I camp with the trail crew for the next two days. Kelly's birthday is the second day. That night, Silas, Carter, and Kali bring back a card from town, which we all sign discreetly. Matt swings himself from a wooden beam on the shelter, instigating a dangling competition. Crusher packs out soda for all of us.
"At my high school, the penalty for being late was losing parking privileges," Tom is saying. "We had to park up a hill. Which actually made me more late."
"Is that when you decided to hike the AT?" Jenny asks.
"Yes," Tom responds drily. "I was walking down that hill, and my knee started hurting, and I thought, 'Let's do this for another six months.'"
As evening falls, I watch as one by one, headlamps turn on in the tents, filling the field with a warm, multicolored glow.
1861 miles on the Appalachian Trail
Early in the morning, Silas and I cross the Fontana Dam in Fontana Dam.
"I wonder what it would be like to grow up in this town," Silas says. "They must hear so many dam jokes."
"One of the locals said she was 7 when the Dam was built. She said she was one of the Dam kids. She went to the Dam school."
"The first night, I caught, like, five fireflies. I put them all in my bug net, and put that in my tent, and I was like, 'Ah ~ this is magical!'"
We enter the Smoky Mountains less than a mile outside town, depositing our permits in the thru-hiker registration box. As we hike up, we pass a couple section hikers, one of whom introduces himself as Toe. He gestures to his necklace. "It's my toe."
From afar, the necklace looks like a pinkish yellow rock tied to a string.
"No way," Silas says.
We meet Toe again when we stop for lunch at a rickety old fire tower that sways in the wind.
"You can see the nail on the end," Toe tells another hiker. Looking closer, his necklace indeed features what looks like a toenail.
When we reach Mollies Ridge Shelter, the first shelter of the Smokies, rain begins pouring down. I decide to stay; Silas pushes on to meet up with the rest of the group. A sign at the shelter helpfully points to water on one side, and the 'toilet area' down a minefield of a hill on the other.
I wake up to find a tent set up smack o the middle of the toilet area. Interesting choice of a spot, I think.
I hike alone through muddy trails in steady rain and fog. Ian passes me early in the day, slipping and sliding down the slopes.
"The trail is actively trying to kill me today!" he shouts over his shoulder.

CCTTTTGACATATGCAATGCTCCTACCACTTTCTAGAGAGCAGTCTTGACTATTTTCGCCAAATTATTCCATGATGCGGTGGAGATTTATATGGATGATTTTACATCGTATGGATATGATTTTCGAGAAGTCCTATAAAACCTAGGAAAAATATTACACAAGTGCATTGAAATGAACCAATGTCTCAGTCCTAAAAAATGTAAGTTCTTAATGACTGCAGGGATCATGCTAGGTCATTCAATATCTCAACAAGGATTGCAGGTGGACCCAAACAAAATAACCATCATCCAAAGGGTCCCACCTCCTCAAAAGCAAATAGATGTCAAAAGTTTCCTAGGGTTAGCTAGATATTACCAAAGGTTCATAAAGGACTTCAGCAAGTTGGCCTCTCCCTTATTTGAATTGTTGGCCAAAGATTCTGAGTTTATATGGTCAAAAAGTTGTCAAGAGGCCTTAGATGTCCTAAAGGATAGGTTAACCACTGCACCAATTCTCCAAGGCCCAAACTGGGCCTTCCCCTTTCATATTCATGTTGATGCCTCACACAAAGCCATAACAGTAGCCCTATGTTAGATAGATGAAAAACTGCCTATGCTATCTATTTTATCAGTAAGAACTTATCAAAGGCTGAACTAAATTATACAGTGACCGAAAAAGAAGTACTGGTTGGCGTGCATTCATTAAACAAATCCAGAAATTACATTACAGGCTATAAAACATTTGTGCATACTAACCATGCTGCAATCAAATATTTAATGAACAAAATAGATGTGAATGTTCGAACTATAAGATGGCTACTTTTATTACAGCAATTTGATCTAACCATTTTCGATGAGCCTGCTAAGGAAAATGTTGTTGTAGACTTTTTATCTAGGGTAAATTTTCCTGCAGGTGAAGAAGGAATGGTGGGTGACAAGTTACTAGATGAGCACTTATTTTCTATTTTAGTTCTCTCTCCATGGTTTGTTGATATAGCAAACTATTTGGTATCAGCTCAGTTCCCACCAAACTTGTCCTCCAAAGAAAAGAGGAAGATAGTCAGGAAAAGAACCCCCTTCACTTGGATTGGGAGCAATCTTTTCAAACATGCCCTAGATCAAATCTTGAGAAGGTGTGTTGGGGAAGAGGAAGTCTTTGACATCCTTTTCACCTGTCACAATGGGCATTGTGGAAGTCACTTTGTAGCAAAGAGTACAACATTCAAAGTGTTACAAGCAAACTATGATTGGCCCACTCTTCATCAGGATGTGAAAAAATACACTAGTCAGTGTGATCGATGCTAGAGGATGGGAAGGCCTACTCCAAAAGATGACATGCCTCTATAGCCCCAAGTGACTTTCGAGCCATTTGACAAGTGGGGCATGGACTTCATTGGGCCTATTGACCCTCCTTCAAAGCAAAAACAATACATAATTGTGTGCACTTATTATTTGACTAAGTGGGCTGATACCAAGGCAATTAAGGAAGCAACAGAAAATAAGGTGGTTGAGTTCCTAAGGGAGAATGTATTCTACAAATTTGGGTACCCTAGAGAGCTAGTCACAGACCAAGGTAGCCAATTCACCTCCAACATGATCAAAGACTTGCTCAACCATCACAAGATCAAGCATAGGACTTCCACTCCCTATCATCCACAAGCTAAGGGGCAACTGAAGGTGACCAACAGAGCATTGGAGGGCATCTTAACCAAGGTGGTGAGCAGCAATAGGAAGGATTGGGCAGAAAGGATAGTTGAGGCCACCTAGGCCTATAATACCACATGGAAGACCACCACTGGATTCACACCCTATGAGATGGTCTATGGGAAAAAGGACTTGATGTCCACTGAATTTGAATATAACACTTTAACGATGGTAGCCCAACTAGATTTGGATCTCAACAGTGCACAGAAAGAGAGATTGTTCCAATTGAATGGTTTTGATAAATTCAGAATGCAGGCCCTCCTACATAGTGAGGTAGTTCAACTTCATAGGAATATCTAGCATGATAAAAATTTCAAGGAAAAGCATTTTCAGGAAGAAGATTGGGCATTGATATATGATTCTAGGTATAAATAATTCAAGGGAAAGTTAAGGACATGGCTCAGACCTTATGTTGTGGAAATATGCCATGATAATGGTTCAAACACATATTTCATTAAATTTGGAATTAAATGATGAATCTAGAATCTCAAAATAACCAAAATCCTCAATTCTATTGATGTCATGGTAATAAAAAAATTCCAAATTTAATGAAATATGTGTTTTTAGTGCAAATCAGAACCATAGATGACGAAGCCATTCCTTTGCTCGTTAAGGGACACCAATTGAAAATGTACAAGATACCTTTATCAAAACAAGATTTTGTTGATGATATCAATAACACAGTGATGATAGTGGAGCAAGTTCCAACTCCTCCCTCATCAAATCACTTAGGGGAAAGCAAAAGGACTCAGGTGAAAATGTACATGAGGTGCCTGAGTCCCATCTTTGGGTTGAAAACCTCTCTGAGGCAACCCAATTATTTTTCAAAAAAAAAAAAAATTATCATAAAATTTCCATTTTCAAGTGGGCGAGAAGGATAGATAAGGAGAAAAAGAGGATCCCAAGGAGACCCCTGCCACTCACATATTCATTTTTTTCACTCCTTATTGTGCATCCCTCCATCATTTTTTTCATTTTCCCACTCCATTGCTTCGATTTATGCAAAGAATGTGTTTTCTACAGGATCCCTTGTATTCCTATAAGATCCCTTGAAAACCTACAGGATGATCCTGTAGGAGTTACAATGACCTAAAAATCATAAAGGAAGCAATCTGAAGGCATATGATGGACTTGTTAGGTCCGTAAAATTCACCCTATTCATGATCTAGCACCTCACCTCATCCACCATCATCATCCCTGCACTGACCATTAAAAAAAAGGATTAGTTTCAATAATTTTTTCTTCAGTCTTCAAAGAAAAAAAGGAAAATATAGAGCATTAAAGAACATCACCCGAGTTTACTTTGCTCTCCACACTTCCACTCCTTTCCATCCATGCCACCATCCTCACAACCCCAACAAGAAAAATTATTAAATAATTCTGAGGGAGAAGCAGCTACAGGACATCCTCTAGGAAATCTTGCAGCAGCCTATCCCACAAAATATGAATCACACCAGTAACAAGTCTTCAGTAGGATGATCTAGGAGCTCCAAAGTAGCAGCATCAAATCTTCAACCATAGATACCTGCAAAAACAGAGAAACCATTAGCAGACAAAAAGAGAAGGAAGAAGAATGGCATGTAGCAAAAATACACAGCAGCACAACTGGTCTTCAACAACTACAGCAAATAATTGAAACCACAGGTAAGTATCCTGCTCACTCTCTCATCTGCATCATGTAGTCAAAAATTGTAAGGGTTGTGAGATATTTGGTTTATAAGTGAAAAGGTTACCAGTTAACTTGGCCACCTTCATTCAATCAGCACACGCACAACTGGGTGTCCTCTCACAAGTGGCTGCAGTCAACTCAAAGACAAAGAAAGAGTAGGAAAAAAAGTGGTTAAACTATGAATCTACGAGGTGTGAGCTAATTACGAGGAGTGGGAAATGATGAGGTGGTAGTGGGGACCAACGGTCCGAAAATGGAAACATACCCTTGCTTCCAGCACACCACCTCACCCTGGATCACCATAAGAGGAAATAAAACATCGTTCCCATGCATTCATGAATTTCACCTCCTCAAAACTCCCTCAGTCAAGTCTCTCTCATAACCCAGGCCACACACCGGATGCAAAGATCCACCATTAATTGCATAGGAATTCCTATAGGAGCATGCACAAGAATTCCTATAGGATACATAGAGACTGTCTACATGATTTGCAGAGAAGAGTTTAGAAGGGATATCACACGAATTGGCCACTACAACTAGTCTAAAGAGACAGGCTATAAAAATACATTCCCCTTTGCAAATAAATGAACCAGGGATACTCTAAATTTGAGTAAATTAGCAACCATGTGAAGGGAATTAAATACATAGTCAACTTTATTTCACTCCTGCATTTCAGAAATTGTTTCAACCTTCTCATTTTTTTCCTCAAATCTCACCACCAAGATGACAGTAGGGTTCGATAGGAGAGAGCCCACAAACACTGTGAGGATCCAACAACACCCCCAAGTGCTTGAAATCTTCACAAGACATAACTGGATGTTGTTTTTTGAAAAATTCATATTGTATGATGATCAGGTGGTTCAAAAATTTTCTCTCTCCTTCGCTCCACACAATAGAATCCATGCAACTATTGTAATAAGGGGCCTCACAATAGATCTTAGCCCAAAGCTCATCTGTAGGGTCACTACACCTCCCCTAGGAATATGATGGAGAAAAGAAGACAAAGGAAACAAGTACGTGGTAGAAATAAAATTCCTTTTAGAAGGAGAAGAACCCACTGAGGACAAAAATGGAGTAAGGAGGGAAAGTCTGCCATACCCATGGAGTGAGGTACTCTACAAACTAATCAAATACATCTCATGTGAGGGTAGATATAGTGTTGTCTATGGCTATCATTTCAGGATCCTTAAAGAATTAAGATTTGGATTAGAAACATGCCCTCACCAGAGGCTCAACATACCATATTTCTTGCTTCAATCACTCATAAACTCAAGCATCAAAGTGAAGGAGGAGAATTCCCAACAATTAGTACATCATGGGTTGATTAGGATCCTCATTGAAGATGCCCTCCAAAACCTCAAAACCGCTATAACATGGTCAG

By the time I arrive at the shelter, all my belongings are wet. A tarp covers the front of the shelter, keeping the rain out. Other hikers have surrounded a small fire in the fireplace with wet socks and boots, hoping to dry them out. By the time I go to bed, the shelter is completely packed.
A drizzly rain continues into the next day, shrouding the Smokies in a dense white mist. Moss carpets the forest floor. Clingman's Dome, the highest point on the Appalachian Trail, lies ahead. I cross my fingers for a view.
That day, I hike with two section hikers: Steve, a concrete foreman, and Luke, who works with pipes.
"What is the most valuable lesson you've learned at work?" I ask, curious about their careers.
"Keep your head down, and shut your mouth," Luke replies.
"I'd disagree with that," Steve says after a second. "I like to bring some innovation to work. I think you can learn something from everyone."
"Having kids saved my life."
The view from Clingman's Dome reveals is just a gray backdrop, but the sun comes out just long enough for us to see a bit of the Smokies when we get down.
"I think we're getting close," Steve says.
"It should be downhill from here," I note.
"Doubt it!" Luke shouts from behind.
I laugh. We end up climbing another small hill before reaching the shelter. An hour after we arrive, rain begins pouring down again. As everyone cooks dinner, Steve walks around from the back of the shelter.
"Whose tent is back there? There's a squirrel stealing food from it," he says.
I go and take a look. As I stand under the overhang, a squirrel scurries into the tent. Seconds later, it emerges, holding a tiny morsel of food. It stands on the edge of the tent, perched atop a pair of crocs, nibbling away, then dives back into the tent.
Someone goes to wake the tent owner. "Well, he knows about the squirrel now."
After several straight days of rain, my socks, boots, and pack seem perpetually damp. The smell of wet feet lingers in my clothes, in the shelters, and in the air. I ignore it.
A wooden sign marks the North Carolina - Tennessee border at Newfound Gap. Tourists and dayhikers are everywhere, photographing the scenery. I join the crowds, feeling slightly out of place, and eat my lunch. Several people glance curiously at me.
By early afternoon, the rain clears out, allowing me to enjoy the view at Charlie's Bunion.